The review of initial teacher education has been released and the opinions on its content vary from the enthusiastic to the not so.
Professor Viv Ellis Dean of the Faculty of Education at Monash University is qualified in her assessment of the report.
“The report's approach to innovation is contradictory. A system-wide encouragement of innovation is critically important but the panel’s recommendation of greater political control of the sector through proposals for measures tied to funding, will lead to an overwhelming focus on compliance and measures that mitigate risk.
“The report’s references to the ‘United Kingdom’s Core Content Framework are embarrassingly ignorant. There is no UK framework. The UK is made up of four nations and the panel is referring to the highly controversial and deeply ideological framework for England that is fundamentally amateurish.
“Unfortunately, the report falls short when it comes to efforts to improve initial teacher education in schools. School placements – especially longer ones – provide the most powerful practical learning opportunities for student teachers. More attention must be paid to what happens in schools with ITE students. Any serious national effort to improve initial teacher education should address how schools can better influence how new teachers learn to teach.
“This report powerfully underscores a national responsibility to address Australia’s First Nations communities in all ITE contexts including better support for Aboriginal and Torres Strait Islander peoples to enter the profession and better preparation for all teachers to teach in culturally responsive and sustaining ways.”
However, she welcomed the recommendation to raise the status of teaching in the community.
“It is pleasing to see the Government accept responsibility to do much more to raise the status of the teaching profession, to improve recruitment and especially retention, and implicitly, to stop using teachers in politically motivated culture wars that put people off joining the profession,” she said.
Professor Claire Wyatt-Smith of Australian Catholic University leads the largest consortium of Higher Education Providers in Australia, with 19 now undertaking the Graduate Teacher Performance Assessment.
She says, "The Next Steps review strengthens the turn to research-informed innovation and evidence-informed practice.
"While the field of teacher preparation has changed considerably in the last decade, much remains to be done. Areas to progress include clarifying the function of standards and evidence to show how standards have been met, especially at the point of entering the workforce.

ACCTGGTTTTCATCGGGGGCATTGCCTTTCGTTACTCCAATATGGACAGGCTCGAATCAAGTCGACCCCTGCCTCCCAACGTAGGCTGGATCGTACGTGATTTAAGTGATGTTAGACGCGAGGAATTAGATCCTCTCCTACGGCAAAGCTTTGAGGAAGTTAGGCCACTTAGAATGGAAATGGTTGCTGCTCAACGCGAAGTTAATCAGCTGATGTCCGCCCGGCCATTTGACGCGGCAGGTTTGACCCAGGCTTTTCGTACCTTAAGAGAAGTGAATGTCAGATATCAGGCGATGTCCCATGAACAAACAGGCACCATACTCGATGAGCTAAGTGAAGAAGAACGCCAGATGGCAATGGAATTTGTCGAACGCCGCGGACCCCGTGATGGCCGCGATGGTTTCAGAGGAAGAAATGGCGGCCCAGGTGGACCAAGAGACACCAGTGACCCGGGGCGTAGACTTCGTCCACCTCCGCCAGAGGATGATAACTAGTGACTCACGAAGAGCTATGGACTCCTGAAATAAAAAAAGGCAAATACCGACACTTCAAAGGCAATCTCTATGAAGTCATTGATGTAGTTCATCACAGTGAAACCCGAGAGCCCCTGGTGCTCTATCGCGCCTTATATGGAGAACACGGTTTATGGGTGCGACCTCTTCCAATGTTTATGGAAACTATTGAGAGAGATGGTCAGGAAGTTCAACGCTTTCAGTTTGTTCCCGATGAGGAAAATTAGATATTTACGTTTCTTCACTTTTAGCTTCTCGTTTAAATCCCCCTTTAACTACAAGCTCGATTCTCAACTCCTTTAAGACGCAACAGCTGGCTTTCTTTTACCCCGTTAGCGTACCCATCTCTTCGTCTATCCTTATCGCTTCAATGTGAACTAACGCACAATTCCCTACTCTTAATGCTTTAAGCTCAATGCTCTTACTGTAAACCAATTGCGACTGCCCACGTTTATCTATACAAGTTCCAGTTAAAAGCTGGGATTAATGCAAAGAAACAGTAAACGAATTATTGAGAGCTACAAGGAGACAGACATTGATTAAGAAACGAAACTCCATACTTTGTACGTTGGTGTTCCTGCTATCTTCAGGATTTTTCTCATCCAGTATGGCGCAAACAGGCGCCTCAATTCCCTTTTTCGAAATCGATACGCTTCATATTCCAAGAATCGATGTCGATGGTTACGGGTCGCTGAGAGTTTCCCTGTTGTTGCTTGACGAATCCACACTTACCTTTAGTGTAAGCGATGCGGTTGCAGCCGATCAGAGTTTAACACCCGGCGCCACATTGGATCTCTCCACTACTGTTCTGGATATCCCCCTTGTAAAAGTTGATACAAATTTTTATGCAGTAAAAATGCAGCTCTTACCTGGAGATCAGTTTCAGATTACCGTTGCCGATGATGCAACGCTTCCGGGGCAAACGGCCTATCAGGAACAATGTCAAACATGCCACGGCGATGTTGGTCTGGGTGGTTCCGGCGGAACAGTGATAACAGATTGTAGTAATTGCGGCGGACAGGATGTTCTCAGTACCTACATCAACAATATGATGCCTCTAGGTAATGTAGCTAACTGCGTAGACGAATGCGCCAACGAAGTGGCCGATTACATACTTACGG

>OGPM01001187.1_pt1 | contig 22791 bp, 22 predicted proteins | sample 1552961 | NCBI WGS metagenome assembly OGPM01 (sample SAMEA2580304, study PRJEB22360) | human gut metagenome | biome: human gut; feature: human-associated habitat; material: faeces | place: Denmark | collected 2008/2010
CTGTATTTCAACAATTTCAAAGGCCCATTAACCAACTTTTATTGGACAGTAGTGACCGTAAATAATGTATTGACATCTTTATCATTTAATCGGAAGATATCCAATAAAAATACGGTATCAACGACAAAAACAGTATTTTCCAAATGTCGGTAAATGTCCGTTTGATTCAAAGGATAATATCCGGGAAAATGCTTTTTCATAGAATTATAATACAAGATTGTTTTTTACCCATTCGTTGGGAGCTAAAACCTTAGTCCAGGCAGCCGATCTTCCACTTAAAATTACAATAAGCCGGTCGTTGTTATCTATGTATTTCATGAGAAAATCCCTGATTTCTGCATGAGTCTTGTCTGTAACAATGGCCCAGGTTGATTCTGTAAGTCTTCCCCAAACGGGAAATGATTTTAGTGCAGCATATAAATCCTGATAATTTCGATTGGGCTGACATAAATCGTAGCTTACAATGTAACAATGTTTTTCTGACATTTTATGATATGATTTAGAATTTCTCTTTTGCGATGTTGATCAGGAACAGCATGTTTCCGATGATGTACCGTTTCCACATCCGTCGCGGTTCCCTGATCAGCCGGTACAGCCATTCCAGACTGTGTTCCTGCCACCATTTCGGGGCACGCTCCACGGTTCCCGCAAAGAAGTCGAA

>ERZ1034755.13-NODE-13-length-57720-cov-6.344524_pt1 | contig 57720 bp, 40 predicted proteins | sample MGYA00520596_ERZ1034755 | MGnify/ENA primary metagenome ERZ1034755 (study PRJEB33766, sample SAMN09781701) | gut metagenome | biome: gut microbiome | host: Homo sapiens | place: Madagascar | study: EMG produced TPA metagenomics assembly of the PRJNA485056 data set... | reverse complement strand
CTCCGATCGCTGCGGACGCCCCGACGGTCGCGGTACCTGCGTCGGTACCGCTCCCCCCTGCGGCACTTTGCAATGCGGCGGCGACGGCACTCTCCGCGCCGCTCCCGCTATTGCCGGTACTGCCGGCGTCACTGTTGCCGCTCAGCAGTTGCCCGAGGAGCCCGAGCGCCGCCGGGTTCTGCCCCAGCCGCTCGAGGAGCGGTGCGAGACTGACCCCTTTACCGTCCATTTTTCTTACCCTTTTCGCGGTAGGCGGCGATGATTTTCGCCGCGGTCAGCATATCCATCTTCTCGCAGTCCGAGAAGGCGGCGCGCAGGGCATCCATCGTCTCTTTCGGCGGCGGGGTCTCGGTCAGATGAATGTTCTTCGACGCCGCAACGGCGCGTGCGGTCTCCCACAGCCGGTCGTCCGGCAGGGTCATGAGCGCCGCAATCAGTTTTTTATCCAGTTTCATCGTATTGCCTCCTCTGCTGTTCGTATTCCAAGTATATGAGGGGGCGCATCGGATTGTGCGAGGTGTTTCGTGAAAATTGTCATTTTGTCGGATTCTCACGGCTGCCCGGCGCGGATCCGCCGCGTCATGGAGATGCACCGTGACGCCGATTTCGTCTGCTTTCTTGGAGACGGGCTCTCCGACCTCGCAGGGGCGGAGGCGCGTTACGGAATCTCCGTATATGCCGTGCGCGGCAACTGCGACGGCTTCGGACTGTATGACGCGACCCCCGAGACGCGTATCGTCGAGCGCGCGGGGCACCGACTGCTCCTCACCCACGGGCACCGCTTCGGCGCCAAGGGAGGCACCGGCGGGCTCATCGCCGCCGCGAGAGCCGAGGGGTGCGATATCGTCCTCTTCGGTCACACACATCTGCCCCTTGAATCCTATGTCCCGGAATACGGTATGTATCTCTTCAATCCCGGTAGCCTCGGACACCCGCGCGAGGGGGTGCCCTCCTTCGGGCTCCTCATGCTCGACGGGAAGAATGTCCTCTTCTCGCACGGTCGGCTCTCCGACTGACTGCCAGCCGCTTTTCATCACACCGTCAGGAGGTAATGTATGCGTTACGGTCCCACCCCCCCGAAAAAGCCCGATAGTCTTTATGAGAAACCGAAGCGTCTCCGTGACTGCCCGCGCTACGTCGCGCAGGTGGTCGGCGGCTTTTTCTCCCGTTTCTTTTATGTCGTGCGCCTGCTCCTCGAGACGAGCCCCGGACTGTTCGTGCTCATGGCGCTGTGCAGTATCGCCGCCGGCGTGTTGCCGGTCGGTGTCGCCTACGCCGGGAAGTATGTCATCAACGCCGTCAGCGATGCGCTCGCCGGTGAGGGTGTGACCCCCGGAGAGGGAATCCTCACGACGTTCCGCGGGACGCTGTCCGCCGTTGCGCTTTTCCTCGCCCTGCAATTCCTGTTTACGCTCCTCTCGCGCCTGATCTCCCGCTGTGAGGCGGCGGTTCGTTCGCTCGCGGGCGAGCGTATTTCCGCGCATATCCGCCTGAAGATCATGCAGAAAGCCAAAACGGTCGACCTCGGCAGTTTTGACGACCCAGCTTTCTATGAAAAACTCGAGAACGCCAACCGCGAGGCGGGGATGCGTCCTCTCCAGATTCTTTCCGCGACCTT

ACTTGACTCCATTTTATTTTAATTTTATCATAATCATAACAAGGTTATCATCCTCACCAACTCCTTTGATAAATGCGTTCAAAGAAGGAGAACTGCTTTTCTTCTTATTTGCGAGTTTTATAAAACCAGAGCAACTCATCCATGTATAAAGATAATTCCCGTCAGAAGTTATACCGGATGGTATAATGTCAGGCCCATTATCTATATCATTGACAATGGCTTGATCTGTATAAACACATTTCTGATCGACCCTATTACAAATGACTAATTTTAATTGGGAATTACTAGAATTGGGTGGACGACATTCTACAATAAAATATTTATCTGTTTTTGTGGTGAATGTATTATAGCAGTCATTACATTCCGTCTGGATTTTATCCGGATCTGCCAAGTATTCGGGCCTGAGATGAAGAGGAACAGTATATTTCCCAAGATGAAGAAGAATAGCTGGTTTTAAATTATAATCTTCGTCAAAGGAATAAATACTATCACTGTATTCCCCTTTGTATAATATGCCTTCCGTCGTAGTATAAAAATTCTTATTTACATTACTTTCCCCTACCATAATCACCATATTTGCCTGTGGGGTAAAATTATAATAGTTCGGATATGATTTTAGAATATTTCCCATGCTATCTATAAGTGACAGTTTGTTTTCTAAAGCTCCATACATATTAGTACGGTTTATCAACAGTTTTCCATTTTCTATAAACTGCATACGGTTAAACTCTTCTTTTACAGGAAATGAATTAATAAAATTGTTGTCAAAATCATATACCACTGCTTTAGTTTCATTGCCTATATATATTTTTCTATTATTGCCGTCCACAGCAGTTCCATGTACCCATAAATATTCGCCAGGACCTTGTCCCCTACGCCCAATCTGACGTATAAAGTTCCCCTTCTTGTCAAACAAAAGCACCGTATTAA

"In the field it is clear that improvement of teacher preparation has progressed unevenly over the past few years. The Graduate Teacher Performance Assessment Collective involves 19 Higher Education Providers to date, with many being involved since 2018 when the GTPA was validated.”
Improved data around teacher training is a recent development that will allow for knowledge to be shared across institutions.
"The Institute for Learning Sciences and Teacher Education has developed digital systems for online cross-institutional moderation and new data visualisation methods to support improvements in ITE programs, using an evidence base.
"A main challenge facing ITE in Australia is that we have not had access to an established database showing the effectiveness of teacher preparation programs and the preparedness of graduates when they finish their preparation.
“The Institute’s research-informed collaborations with our partner universities has directly enhanced the confidence of graduates on their reported sense of preparedness and employer satisfaction with the quality of graduates. It is ensuring that Graduate Teachers have the expertise to use their professional judgement in drawing on research to inform their practice to meet the needs of the diversity students in the nation’s classrooms,” she says.
Senior Professor Sue Bennett, Executive Dean of UOW’s Faculty of the Arts, Social Sciences, and Humanities said, “Teachers are critical to ensuring education meets the needs of every child and every young person. We are proud to be educating the next generation of teaching professionals, who will go out into the world, and into the classroom, to change the lives of countless students.
“The University works closely with our colleagues in schools, our partners in the profession, and across the higher education sector, and state and Commonwealth regulatory authorities to achieve excellence in initial teacher education.
“We welcome the release of the Quality Initial Teacher Education Review report and we will work with all stakeholders towards effectively implementing its findings.”
UOW provides undergraduate and postgraduate initial teacher education courses to prepare graduates to enter the teaching profession, and is consistently ranked among the best in NSW and Australia for the quality of its teaching programs.